During the “Gold Rush of 2023”, dealers report that demand for gold bullion coins has soared from both previous investors and many new buyers. Now the important question is: how should you safely protect and store your precious metal purchases?
The Professional Numismatists Guild (PNG), a nonprofit organization composed of many of the country’s top rare coin and precious metals dealers, advises that the three most popular methods of storage each have advantages and disadvantages.
“The secure storage methods usually considered by investors are a home safe, a safe deposit box at a bank or other financial institution, and/or a third-party bullion depository. Buyers of rare coins or gold, silver or platinum bullion coins or ingots should carefully consider which approach is best for them,” said PNG President Wayde Milas.
Here are comments from some PNG member-dealers about the pros and cons of different types of secure storage.
Warren Mills of Rare Coins of New Hampshire in Milford, New Hampshire, disagrees about bank deposit boxes.
“I always recommend home safe. If there’s a bank holiday, there goes your access. An insured home safe is the best option. Many homeowner policies offer up to a certain amount of a coverage rider at no premium or a reduced premium, and you can also obtain private insurance for a home safe.”
Mills also suggests installing a “dummy” safe visible in a bedroom closet “so your house doesn’t get wrecked if unfriendly people break in. A heavy, dummy safe lets them think they got the goods.”
“I recommend getting a safe with a minimum rating of Class C which provides at least 1 hour of tool resistance. Always with the caveat that although it’s your option, I discourage buying a gun safe. They can look fancy and strong but are generally rated A or B and do not provide the tool resistance of a Class C safe. Furthermore, insurance for bullion is not covered under your regular homeowner’s policy. A rider has to be purchased which can run thousands annually,” says Diane P. Rapanotti of The Roamin’ Roman in Cabot, Arizona.
John Maben of Pegasus Coin & Jewelry in Bradenton, Florida is adamant:
“I advise against any third-party storage and/or bank safe deposit boxes. You should be able to get your coins and precious metals quickly and easily. Only you and one other trusted person should know where they are kept. I suggest TL15 or TL30-rated safes or a highly concealed wall or floor safe.”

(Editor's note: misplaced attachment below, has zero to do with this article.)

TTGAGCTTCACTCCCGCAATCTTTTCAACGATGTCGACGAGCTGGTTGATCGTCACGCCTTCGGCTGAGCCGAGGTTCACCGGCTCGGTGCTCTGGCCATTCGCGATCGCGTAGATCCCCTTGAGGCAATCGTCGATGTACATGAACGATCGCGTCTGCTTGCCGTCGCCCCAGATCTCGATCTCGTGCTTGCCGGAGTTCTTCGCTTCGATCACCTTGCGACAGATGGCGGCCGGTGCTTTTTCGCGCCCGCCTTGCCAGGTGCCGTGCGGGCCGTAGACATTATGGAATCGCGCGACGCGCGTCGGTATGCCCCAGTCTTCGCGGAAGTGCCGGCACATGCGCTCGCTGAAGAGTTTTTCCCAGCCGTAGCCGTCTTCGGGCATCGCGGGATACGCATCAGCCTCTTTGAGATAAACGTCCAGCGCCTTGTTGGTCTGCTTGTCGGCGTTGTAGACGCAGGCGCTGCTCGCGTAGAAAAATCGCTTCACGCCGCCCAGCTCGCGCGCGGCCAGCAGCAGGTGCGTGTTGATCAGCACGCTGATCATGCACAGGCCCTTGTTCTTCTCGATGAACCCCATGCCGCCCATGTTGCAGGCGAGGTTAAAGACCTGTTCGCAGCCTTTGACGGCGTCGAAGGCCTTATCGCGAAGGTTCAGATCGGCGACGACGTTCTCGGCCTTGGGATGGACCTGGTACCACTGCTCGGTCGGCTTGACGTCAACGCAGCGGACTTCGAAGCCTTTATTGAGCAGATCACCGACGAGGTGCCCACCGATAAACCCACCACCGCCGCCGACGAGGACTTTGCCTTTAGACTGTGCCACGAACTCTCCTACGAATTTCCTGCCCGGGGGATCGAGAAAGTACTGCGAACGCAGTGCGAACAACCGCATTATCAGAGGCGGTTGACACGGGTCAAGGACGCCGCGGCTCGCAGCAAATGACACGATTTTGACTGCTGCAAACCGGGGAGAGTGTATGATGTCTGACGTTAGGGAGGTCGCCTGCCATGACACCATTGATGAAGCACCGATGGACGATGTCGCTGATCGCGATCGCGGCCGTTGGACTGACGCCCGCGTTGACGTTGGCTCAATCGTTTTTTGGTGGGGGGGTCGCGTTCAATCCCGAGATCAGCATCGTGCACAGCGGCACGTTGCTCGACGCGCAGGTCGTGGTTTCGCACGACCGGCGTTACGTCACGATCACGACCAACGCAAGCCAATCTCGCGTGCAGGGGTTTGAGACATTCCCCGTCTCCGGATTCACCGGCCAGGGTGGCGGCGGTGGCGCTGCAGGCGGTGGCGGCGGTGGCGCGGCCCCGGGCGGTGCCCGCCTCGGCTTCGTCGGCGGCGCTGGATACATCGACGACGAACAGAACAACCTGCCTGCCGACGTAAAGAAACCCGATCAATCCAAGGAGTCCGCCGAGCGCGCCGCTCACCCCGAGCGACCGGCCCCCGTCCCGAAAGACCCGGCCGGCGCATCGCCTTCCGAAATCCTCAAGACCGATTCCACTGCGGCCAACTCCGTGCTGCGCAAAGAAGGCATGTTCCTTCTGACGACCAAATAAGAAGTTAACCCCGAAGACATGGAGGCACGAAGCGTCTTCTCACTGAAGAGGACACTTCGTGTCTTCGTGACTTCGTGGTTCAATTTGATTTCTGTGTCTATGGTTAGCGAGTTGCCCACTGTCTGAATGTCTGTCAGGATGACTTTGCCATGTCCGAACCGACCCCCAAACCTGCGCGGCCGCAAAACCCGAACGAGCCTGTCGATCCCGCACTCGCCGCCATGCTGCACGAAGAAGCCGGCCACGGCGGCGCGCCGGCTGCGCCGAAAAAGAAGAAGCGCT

“Very wealthy people often have secret rooms in their house as well. Relinquishing any control of your coins and bullion is counter to the purpose of owning them.”
Tom Caldwell of Northeast Numismatics in Concord, Massachusetts, cautions:
“No home safe is completely safe from theft. If the bad guys want them bad enough, they will find a way. If home storage is done make sure you have coverage on your homeowner’s policy or if this is exceeded get a rider on it.”
“I would not keep everything in a home safe. Home safes can get blown away by tornadoes or hurricanes, and bad guys may tie you up and threaten or beat you and your family until you disclose the combination. Only leave a small number of items in a home safe,” warns Michael Fuljenz, president of Universal Coin & Bullion in Beaumont, Texas.
“If kept at home, items should be well hidden, and do not tell anyone about them. An alarm system is recommended,” suggests PNG member Julian Leidman of Bonanza Coins in Silver Spring, Maryland.
Safe Deposit Box
“The best storage method would be a safe deposit box in a bank or appropriate facility that has the same kind of security as a bank,” says Leidman.
“The only risk-free method is safe deposit boxes. Every other storage option has risks,” believes Caldwell. “The minor inconvenience of not having access to your coins to look at and enjoy when banks are closed is far offset by the added security of a safe deposit box.”
Rapanotti points out that bank deposit boxes are a relatively low-cost, low-risk option for protection.
“Many commercial coin and jewelry insurers give large discounts on their annual premiums if the bulk of the inventory is kept in a safe deposit box,” she explains.
“I’ve never personally known of anyone losing coins stored in a safe deposit box, but keep mum about the bank box and don’t be predictable about visits to the bank,” cautions Fuljenz. “Large safes are usually too heavy for thieves to carry, and also you should bolt the safe to the floor in an out-of-the-way location; not the master bedroom or bathroom because those are the first places thieves look.”
“The drawback is a bank safe deposit box is generally not available weekends or holidays,” says Rapanotti.
“Storing your rare coins or bullion coins in a bank is not convenient to view and enjoy your collection, so the option is to take images of the items so you can view them anytime,” Caldwell suggests.
Twenty-four-hour, seven-days-a-week on-site security and surveillance may provide peace of mind about keeping your valuables in this type of third-party storage.
Caldwell says, based on several bullion depository events of recent years, “with third-party depositories there may be a chance of them going bad and you may be out of luck.”
“I never recommend third-party (depository) storage unless it is a qualified IRA account. The annual costs are high. Generally, your items are not immediately accessible due to documentation and signatory requirements,” says Rapanotti.
Probably the worst place to store your bullion or rare coins is to bury them in the backyard.
“Plastic tube containers and metal or wood boxes can leak over time, resulting in environmental damage to the coins, and there are other risks with having valuables easily retrievable outside a locked and alarmed house,” says Fuljenz.